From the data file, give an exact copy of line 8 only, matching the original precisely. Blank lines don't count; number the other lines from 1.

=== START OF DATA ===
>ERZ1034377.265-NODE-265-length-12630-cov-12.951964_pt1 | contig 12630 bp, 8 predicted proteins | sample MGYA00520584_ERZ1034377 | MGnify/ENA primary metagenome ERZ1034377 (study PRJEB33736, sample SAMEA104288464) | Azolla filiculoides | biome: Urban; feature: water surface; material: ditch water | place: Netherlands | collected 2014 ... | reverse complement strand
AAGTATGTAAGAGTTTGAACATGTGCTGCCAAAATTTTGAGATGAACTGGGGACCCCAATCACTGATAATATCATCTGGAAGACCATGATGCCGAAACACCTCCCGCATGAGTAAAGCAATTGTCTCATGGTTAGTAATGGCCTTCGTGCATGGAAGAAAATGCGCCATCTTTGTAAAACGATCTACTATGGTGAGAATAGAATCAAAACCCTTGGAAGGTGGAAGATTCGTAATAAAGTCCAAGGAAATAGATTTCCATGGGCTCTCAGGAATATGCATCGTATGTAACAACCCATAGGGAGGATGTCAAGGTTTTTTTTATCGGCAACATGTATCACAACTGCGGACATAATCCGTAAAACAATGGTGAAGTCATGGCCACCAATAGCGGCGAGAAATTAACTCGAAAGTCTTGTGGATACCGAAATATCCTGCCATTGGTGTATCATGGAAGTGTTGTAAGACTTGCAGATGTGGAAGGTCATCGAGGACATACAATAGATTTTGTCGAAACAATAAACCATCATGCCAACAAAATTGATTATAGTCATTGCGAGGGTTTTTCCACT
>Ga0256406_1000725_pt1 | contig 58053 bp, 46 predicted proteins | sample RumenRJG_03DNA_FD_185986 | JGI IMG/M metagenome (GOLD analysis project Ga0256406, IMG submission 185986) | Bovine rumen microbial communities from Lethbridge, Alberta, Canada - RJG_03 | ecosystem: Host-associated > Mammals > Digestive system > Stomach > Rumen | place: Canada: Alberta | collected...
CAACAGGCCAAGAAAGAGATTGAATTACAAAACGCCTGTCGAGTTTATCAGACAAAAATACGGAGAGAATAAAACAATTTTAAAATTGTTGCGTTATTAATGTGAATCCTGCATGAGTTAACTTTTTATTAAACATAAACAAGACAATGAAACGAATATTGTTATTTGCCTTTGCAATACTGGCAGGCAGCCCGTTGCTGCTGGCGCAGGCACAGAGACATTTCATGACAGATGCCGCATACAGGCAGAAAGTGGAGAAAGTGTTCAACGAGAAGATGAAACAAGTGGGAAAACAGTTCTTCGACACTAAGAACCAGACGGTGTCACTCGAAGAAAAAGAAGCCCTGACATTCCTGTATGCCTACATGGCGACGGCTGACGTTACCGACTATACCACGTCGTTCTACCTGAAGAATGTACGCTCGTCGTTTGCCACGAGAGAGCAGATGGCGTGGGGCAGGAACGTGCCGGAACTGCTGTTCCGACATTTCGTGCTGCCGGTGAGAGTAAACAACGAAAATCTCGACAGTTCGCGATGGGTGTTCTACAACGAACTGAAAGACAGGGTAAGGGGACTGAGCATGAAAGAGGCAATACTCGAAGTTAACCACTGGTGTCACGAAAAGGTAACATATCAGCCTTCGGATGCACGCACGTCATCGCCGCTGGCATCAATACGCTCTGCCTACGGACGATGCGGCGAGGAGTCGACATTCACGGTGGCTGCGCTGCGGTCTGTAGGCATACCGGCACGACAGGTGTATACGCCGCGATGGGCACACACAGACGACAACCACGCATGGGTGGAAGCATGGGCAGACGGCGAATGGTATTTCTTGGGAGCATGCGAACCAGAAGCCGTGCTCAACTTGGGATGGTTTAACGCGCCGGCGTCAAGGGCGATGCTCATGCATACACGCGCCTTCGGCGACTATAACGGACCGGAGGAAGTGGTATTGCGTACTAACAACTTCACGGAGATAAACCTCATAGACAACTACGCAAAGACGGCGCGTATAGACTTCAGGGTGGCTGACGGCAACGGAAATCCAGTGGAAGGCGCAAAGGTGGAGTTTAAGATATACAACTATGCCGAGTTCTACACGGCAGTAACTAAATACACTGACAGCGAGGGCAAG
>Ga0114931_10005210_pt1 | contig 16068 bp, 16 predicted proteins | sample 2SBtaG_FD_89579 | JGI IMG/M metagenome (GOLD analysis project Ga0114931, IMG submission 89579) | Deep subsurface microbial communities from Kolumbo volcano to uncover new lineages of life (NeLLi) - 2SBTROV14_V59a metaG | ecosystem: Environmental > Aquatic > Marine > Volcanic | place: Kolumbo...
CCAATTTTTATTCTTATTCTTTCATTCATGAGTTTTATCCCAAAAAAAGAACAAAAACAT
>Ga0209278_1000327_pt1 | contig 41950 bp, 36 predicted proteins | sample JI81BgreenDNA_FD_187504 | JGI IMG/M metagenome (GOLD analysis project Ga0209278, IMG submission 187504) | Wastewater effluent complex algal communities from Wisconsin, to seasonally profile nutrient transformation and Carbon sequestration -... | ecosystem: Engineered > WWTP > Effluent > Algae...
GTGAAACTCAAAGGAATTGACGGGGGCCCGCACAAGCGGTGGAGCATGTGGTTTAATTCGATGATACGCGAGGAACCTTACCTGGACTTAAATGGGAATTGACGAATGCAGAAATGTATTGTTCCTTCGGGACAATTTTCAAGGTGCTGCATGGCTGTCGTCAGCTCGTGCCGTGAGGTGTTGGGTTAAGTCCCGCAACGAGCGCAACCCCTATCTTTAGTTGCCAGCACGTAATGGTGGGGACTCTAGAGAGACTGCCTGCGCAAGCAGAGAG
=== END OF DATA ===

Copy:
GTGAAACTCAAAGGAATTGACGGGGGCCCGCACAAGCGGTGGAGCATGTGGTTTAATTCGATGATACGCGAGGAACCTTACCTGGACTTAAATGGGAATTGACGAATGCAGAAATGTATTGTTCCTTCGGGACAATTTTCAAGGTGCTGCATGGCTGTCGTCAGCTCGTGCCGTGAGGTGTTGGGTTAAGTCCCGCAACGAGCGCAACCCCTATCTTTAGTTGCCAGCACGTAATGGTGGGGACTCTAGAGAGACTGCCTGCGCAAGCAGAGAG